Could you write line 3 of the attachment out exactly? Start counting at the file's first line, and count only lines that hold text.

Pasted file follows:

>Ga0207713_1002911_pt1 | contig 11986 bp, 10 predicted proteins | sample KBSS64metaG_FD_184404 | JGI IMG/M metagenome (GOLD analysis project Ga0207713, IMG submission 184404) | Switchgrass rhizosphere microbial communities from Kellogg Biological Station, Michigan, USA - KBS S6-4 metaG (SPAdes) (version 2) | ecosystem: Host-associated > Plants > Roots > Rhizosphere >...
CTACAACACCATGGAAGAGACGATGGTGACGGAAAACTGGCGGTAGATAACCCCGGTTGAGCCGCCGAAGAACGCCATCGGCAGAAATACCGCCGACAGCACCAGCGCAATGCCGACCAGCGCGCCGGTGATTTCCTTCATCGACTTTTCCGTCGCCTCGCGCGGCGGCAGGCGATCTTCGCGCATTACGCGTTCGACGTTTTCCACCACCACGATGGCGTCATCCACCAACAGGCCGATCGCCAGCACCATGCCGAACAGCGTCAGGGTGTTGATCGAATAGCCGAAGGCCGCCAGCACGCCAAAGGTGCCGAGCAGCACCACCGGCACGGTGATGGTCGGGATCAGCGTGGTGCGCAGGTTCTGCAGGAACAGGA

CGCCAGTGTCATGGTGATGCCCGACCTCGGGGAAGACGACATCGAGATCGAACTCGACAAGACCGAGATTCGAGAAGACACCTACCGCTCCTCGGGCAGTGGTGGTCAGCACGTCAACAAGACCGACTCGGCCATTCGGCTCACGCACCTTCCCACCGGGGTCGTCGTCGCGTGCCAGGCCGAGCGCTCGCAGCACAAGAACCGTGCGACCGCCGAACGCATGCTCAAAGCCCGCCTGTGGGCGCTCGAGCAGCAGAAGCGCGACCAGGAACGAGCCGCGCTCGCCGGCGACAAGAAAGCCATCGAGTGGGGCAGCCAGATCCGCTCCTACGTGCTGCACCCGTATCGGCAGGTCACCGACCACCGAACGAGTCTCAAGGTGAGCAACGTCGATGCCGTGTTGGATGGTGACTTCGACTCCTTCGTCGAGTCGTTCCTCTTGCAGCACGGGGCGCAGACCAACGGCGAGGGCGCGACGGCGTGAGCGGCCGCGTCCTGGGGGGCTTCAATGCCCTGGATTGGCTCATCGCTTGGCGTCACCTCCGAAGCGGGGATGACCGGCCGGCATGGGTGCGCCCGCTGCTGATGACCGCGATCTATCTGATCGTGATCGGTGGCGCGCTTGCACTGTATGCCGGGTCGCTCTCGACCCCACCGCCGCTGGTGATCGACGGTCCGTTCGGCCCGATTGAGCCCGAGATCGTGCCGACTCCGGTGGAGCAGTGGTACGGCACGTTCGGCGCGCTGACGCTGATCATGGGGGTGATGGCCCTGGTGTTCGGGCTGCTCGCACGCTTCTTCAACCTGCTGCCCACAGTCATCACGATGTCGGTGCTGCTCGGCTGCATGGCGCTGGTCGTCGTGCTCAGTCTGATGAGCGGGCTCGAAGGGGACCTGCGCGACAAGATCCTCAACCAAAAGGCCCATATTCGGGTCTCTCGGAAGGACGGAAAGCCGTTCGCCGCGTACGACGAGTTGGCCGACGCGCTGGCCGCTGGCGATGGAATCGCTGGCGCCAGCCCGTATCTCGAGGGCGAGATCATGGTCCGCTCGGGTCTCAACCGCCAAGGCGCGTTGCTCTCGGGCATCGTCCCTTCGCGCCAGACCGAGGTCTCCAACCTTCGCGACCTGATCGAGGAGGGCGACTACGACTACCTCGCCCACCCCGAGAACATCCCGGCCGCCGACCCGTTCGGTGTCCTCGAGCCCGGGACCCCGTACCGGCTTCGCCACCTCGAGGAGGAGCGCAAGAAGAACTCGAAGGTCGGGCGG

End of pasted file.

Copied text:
CGCCAGTGTCATGGTGATGCCCGACCTCGGGGAAGACGACATCGAGATCGAACTCGACAAGACCGAGATTCGAGAAGACACCTACCGCTCCTCGGGCAGTGGTGGTCAGCACGTCAACAAGACCGACTCGGCCATTCGGCTCACGCACCTTCCCACCGGGGTCGTCGTCGCGTGCCAGGCCGAGCGCTCGCAGCACAAGAACCGTGCGACCGCCGAACGCATGCTCAAAGCCCGCCTGTGGGCGCTCGAGCAGCAGAAGCGCGACCAGGAACGAGCCGCGCTCGCCGGCGACAAGAAAGCCATCGAGTGGGGCAGCCAGATCCGCTCCTACGTGCTGCACCCGTATCGGCAGGTCACCGACCACCGAACGAGTCTCAAGGTGAGCAACGTCGATGCCGTGTTGGATGGTGACTTCGACTCCTTCGTCGAGTCGTTCCTCTTGCAGCACGGGGCGCAGACCAACGGCGAGGGCGCGACGGCGTGAGCGGCCGCGTCCTGGGGGGCTTCAATGCCCTGGATTGGCTCATCGCTTGGCGTCACCTCCGAAGCGGGGATGACCGGCCGGCATGGGTGCGCCCGCTGCTGATGACCGCGATCTATCTGATCGTGATCGGTGGCGCGCTTGCACTGTATGCCGGGTCGCTCTCGACCCCACCGCCGCTGGTGATCGACGGTCCGTTCGGCCCGATTGAGCCCGAGATCGTGCCGACTCCGGTGGAGCAGTGGTACGGCACGTTCGGCGCGCTGACGCTGATCATGGGGGTGATGGCCCTGGTGTTCGGGCTGCTCGCACGCTTCTTCAACCTGCTGCCCACAGTCATCACGATGTCGGTGCTGCTCGGCTGCATGGCGCTGGTCGTCGTGCTCAGTCTGATGAGCGGGCTCGAAGGGGACCTGCGCGACAAGATCCTCAACCAAAAGGCCCATATTCGGGTCTCTCGGAAGGACGGAAAGCCGTTCGCCGCGTACGACGAGTTGGCCGACGCGCTGGCCGCTGGCGATGGAATCGCTGGCGCCAGCCCGTATCTCGAGGGCGAGATCATGGTCCGCTCGGGTCTCAACCGCCAAGGCGCGTTGCTCTCGGGCATCGTCCCTTCGCGCCAGACCGAGGTCTCCAACCTTCGCGACCTGATCGAGGAGGGCGACTACGACTACCTCGCCCACCCCGAGAACATCCCGGCCGCCGACCCGTTCGGTGTCCTCGAGCCCGGGACCCCGTACCGGCTTCGCCACCTCGAGGAGGAGCGCAAGAAGAACTCGAAGGTCGGGCGG